I am not a Jew. I am not pro-Jew, Pro-German, or pro-anything except, possibly pro-justice. But I do know that if the non-Jewish population of America were to open their hearts in response to this need without being asked it would mean a great deal more than any amount of money subscribed. It would mean that our minds and hearts are not poisoned by hatred and propaganda. Our bigness of vision and action has always been our salvation and it will eventually be the salvation of the world. <2>

…I have listened to you long enough to depend upon your capacity for lending a hand to bring about and solidify co-operative friendship between people and nations. While this may not mean a lot to begin with I do believe that it will be the means of starting a wave of constructive thinking and action. What do you think?”

Mr. Winchell answered that he had made this appeal.

But now we both know that the beginning was too small and that it has not been followed with enough nation wide co-operative effort to stem the tied of hatred and race prejudice that is taking hold in our own free country.

Each day I hear of someone who wants to cancel an account because the owner is a Jew - or that the Jewish owner has laid off some Gentile employee and replaced same with a Jewish refugee. On the other hand some Jewish person lamenting that they are being persecuted. There is definitely a basis for both contentions - a basis that can still be removed before it takes on a too destructive proportion.

I have spoken to several wealthy and influential Jews who take the position that human nature is human nature and such people will find fault no matter what is said and done. There are others who claim that the Jews still need a lesson, etc. etc. However, I am sure you are familiar with all these claims and counterclaims.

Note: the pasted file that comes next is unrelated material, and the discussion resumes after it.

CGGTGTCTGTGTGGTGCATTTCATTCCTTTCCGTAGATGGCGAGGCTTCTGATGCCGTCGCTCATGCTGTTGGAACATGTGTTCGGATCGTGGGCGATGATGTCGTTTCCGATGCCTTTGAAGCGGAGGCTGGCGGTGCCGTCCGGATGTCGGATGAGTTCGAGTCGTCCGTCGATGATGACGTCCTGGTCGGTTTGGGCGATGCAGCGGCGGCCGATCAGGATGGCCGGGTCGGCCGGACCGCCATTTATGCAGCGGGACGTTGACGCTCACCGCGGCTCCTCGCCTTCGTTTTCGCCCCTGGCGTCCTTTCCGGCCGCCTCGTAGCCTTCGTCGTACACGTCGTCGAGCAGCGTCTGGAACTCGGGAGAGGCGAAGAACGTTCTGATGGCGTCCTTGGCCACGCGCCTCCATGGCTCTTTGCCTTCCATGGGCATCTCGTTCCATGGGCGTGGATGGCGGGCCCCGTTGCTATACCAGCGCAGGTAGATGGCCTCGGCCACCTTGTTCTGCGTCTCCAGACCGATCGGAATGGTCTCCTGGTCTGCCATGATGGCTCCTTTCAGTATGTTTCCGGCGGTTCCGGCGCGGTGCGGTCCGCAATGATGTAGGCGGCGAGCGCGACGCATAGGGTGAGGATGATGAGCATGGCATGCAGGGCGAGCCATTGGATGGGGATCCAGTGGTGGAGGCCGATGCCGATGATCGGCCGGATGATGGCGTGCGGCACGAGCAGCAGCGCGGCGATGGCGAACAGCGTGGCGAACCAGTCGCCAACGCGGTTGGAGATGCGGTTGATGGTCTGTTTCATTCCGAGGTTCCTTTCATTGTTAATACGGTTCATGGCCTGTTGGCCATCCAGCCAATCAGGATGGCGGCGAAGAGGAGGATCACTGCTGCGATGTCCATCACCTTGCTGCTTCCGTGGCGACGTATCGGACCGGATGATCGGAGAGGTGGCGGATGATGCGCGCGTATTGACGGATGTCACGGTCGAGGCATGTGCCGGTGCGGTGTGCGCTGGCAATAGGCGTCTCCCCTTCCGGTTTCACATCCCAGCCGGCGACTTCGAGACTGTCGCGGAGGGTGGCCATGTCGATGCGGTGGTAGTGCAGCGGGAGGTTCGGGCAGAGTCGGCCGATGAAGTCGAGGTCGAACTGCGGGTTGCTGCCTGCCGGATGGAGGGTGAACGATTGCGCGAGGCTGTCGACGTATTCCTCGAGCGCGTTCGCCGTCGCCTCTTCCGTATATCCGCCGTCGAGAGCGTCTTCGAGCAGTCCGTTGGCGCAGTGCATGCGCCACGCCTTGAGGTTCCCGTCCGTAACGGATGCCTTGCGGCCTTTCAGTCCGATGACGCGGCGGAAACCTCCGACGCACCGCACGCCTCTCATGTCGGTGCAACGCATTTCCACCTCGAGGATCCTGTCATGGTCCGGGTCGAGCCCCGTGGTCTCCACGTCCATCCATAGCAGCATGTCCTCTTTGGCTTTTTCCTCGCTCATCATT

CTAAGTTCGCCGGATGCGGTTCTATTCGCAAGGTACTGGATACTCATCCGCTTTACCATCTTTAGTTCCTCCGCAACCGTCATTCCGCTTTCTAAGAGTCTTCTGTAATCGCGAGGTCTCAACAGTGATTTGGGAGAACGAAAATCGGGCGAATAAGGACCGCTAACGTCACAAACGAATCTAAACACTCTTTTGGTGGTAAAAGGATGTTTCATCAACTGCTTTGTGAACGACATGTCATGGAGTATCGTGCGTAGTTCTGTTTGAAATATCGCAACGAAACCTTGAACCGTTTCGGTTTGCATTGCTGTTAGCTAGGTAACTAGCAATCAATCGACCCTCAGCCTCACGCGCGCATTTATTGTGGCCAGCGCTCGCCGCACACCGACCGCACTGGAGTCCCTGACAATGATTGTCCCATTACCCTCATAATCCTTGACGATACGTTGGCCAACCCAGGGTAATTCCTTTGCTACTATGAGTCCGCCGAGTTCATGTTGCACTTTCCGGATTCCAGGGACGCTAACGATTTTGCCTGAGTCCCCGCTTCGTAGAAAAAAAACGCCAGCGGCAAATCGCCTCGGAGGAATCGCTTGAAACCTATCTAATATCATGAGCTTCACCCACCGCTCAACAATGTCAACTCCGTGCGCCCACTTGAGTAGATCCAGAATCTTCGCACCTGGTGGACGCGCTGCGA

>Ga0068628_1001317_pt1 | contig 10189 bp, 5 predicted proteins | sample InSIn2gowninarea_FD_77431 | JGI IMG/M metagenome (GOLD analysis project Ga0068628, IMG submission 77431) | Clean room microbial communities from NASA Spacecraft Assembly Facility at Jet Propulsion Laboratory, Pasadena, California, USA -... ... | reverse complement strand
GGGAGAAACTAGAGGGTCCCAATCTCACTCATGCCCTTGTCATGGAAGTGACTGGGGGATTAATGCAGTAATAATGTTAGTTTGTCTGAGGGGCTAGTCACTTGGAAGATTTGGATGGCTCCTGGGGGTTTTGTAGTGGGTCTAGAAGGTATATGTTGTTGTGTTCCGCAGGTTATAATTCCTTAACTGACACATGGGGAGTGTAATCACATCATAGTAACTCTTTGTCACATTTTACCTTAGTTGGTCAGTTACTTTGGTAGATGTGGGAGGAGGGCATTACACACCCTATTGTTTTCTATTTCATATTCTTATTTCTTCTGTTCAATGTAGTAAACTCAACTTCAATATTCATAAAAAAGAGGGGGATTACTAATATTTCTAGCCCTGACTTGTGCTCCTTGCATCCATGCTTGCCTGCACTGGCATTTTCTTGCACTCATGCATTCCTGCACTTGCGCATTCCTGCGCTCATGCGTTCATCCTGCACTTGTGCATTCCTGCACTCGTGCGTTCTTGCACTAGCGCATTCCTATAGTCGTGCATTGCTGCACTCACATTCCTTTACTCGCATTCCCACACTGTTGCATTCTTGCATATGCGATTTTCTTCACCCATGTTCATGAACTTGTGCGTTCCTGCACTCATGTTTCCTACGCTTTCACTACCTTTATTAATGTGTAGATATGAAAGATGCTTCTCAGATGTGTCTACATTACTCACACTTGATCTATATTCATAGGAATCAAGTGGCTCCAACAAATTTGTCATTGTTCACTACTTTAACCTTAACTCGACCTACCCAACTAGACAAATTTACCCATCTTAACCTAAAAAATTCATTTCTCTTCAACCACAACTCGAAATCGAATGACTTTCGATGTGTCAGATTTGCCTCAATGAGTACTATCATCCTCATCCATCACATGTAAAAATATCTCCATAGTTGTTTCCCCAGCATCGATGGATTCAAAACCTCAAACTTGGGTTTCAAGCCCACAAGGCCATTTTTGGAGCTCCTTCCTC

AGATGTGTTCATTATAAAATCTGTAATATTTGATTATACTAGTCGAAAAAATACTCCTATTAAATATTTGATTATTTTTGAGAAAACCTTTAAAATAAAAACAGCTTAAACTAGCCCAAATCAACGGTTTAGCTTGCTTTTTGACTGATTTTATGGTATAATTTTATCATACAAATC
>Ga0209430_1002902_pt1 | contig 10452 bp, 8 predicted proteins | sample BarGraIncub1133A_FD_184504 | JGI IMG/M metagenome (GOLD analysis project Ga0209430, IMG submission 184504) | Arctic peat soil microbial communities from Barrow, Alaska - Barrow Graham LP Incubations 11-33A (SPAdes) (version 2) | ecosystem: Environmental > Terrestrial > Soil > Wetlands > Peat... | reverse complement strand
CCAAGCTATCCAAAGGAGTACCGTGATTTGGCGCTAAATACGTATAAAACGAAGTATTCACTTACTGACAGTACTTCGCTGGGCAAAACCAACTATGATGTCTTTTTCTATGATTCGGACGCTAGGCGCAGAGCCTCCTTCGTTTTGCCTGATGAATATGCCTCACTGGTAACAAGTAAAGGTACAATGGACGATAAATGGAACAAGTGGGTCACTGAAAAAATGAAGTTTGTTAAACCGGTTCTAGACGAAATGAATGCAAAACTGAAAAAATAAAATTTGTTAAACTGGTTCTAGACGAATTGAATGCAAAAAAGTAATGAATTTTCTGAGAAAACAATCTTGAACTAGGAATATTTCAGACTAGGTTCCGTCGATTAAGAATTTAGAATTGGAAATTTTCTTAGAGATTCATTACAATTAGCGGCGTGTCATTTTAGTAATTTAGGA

Morals and friendship - and understanding - can never be legislated. But since communities are made up of groups of individuals and the nation is made up of communities it occured to me that it would be well to interest communities and forming conciliation boards whereby such grievances could be aired and rectified. Points of difference could be settled by the conciliation board, instead of smoldering into race hatred and dissention between American citizens. With the help of a National Advisory Board or Committee each community could select and support its own board - such selection to be from representative members of all races comprising such community. <3>

Do you think I could interest Jesse Jones in financing the cost of establishing such conciliation boards in the various communities? After the initial expense of establishing the different units and the cost of contacting the newspapers and seeking their cooperation, etc. etc. the project, if really worthwhile, would be self-sustaining.

The element of time is important and, to me, the preventative measure is more important than the curative.

I hope that I have not made the whole thing sound fuzzy and vague. The need is great and I would hate to bungle the idea. It is not so incredible that a situation like this should arise as it is that we should stick our heads in the sand and ignore it. Do you think Mr. Jones is the proper person to approach? If so, I have one advantage – or maybe it isn’t – but I am a native Texan – and mighty proud of it too!